CONCORD, N.C. – The future of healthcare is bringing care to patients where they are most comfortable — at home. Cabarrus College is at the forefront of this evolution in healthcare with its new degree: Bachelor of Science in Community Paramedicine.

Now enrolling for this fall, this bachelor’s completion degree prepares certified paramedics for a new role — using the skills they’ve learned to save lives in emergency situations to improve lives and long-term health through consistent in-home care. Community paramedics work with a variety of patients, including those who’ve recently been discharged from the hospital and those who frequent the emergency department.

“Patients may have multiple comorbidities or have difficulty following discharge instructions or keeping up with their medications,” said Community Paramedicine program chair Chris Goenner. “The goal is to give them the tools and services they need to manage their health and stay out of the hospital. That might include educating a patient on proper wound care. It might include giving IV fluids to a heart failure patient who lives in a rural area. It might include referring a patient to community sources or behavioral health services,” Goenner said.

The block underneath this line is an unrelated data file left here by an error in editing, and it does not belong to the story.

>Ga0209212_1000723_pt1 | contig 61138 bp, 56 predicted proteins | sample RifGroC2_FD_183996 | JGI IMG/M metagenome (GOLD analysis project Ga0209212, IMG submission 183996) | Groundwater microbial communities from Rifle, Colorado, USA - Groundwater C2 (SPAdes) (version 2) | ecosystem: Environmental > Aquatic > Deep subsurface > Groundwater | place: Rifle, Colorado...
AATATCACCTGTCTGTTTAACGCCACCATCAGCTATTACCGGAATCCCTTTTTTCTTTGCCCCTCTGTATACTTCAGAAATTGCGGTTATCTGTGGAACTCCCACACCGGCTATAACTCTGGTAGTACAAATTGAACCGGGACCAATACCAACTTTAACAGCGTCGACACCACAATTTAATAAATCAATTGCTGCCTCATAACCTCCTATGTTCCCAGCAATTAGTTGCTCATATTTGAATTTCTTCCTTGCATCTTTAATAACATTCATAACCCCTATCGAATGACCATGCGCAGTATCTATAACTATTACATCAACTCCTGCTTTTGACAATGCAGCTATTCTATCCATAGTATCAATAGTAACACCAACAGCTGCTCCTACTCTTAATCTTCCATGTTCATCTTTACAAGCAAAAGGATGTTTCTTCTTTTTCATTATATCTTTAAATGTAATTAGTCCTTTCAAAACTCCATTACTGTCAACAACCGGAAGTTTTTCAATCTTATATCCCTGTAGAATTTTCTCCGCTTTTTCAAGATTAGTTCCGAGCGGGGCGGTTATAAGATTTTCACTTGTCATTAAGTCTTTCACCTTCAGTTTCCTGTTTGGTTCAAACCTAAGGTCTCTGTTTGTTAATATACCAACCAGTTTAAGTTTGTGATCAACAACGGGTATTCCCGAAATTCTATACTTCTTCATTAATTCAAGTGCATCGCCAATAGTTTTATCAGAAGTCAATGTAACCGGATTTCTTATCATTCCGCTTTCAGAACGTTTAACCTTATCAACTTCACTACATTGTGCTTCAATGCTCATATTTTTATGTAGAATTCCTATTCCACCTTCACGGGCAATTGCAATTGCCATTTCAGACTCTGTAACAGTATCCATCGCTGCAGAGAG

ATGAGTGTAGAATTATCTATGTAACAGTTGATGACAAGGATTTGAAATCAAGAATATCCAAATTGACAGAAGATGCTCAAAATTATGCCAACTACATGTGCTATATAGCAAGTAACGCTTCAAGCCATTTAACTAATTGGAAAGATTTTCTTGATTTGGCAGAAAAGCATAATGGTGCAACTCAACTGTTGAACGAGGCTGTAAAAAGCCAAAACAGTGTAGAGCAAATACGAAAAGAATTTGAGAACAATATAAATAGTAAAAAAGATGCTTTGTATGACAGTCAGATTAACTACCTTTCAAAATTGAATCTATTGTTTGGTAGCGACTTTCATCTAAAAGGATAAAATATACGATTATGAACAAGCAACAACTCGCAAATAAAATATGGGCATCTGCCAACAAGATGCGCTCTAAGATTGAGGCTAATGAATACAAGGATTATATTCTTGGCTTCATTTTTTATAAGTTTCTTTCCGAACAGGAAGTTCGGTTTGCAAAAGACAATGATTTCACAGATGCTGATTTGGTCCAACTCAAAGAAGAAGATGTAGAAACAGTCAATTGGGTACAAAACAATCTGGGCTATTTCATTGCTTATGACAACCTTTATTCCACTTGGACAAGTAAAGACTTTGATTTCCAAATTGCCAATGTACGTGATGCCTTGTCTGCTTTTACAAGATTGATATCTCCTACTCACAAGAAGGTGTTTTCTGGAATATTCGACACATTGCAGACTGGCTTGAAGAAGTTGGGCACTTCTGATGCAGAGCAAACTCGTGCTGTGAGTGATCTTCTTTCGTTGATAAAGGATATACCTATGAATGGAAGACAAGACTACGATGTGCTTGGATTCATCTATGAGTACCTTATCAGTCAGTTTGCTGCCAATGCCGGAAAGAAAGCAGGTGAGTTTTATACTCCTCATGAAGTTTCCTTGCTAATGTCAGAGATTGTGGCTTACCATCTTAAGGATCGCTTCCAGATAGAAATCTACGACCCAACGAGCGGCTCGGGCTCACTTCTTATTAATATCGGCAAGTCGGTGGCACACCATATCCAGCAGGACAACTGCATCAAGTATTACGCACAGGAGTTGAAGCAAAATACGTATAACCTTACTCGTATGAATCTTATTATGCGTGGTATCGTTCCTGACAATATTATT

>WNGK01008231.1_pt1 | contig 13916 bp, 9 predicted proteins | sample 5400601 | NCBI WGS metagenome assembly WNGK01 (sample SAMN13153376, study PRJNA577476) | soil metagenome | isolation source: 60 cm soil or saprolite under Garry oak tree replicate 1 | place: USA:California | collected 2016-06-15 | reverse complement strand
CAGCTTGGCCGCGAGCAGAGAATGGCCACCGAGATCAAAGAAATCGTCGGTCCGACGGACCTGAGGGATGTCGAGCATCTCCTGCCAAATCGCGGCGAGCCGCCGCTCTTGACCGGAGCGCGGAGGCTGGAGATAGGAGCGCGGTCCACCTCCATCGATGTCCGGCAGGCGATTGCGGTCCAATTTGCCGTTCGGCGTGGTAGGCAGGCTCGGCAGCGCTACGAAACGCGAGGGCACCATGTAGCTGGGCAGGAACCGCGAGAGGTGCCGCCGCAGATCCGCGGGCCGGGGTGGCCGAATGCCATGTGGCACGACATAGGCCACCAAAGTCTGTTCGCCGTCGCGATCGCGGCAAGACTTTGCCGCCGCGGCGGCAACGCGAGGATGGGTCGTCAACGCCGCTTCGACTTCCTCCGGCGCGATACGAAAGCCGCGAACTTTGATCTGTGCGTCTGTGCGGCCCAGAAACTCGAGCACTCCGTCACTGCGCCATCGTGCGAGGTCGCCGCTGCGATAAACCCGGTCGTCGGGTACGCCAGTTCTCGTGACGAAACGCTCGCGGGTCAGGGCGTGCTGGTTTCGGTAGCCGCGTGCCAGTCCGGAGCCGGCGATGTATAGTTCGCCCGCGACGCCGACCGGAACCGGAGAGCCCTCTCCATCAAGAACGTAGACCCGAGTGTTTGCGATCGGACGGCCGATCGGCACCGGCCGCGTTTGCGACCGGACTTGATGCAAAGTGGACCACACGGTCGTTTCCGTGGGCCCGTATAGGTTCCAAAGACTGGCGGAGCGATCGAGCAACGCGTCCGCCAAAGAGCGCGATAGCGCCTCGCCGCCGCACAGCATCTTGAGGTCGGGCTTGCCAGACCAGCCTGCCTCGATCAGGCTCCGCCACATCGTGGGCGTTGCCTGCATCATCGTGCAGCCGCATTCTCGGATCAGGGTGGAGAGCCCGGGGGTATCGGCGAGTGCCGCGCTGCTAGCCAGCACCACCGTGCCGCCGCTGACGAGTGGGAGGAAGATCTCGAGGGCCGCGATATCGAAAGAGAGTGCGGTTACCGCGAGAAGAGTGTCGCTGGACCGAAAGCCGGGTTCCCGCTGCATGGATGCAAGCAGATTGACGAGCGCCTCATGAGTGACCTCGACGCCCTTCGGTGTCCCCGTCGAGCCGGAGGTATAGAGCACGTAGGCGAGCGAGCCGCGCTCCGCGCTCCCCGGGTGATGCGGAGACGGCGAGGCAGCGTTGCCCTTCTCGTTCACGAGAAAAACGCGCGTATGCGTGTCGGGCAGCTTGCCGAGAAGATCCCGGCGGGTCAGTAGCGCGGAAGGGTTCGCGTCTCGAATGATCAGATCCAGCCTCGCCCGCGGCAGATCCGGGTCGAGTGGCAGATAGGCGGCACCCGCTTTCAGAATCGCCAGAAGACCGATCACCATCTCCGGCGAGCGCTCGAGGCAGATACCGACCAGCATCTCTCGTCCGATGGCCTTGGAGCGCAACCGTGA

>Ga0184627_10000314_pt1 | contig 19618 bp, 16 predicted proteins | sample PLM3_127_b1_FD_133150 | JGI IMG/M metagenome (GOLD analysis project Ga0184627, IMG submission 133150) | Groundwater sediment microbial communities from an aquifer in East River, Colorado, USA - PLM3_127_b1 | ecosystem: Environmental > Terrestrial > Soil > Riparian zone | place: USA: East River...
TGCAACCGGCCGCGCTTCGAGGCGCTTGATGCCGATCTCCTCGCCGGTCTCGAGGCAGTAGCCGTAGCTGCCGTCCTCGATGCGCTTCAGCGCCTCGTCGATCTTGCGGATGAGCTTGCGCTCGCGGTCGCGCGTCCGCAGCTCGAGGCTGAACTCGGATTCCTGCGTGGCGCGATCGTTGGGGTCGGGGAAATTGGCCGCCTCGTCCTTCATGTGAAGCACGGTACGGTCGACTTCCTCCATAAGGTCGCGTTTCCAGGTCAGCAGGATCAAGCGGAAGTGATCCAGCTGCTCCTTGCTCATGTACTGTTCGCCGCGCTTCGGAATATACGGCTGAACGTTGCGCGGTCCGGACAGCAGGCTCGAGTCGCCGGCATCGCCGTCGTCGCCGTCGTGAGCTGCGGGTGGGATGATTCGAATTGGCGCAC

Certified paramedics with an associate degree in emergency medical sciences are eligible for the new program, which can be completed in five semesters and is designed for working paramedics. Classes are online and fieldwork can be completed wherever the student lives. The degree prepares students for community paramedic certification (CP-C) in a field that offers paramedics a more relaxed pace, a more predictable schedule and opportunities for advancement in an emerging field.

“Paramedics who are ready for a change are drawn to community paramedicine,” said Goenner. “In the world of paramedicine, we often use the term ‘load and go.’ The goal is to get the patient to the hospital ASAP and move on to the next emergent situation. With community paramedicine, it’s more of a ‘stay and play’ mentality,” he said. “We can spend more time with patients, get to know them and have a greater impact on their long-term health outcomes. Although it may seem counterintuitive, it’s also cost-effective since it keeps people out of the hospital.” 

Amanda Williams, Director of Mobile Integrated Health at Atrium Health agrees, adding, “It’s good for patients, it’s good for the healthcare system and it’s good for paramedics. This is the wave of the future and how we will care for patients moving forward.”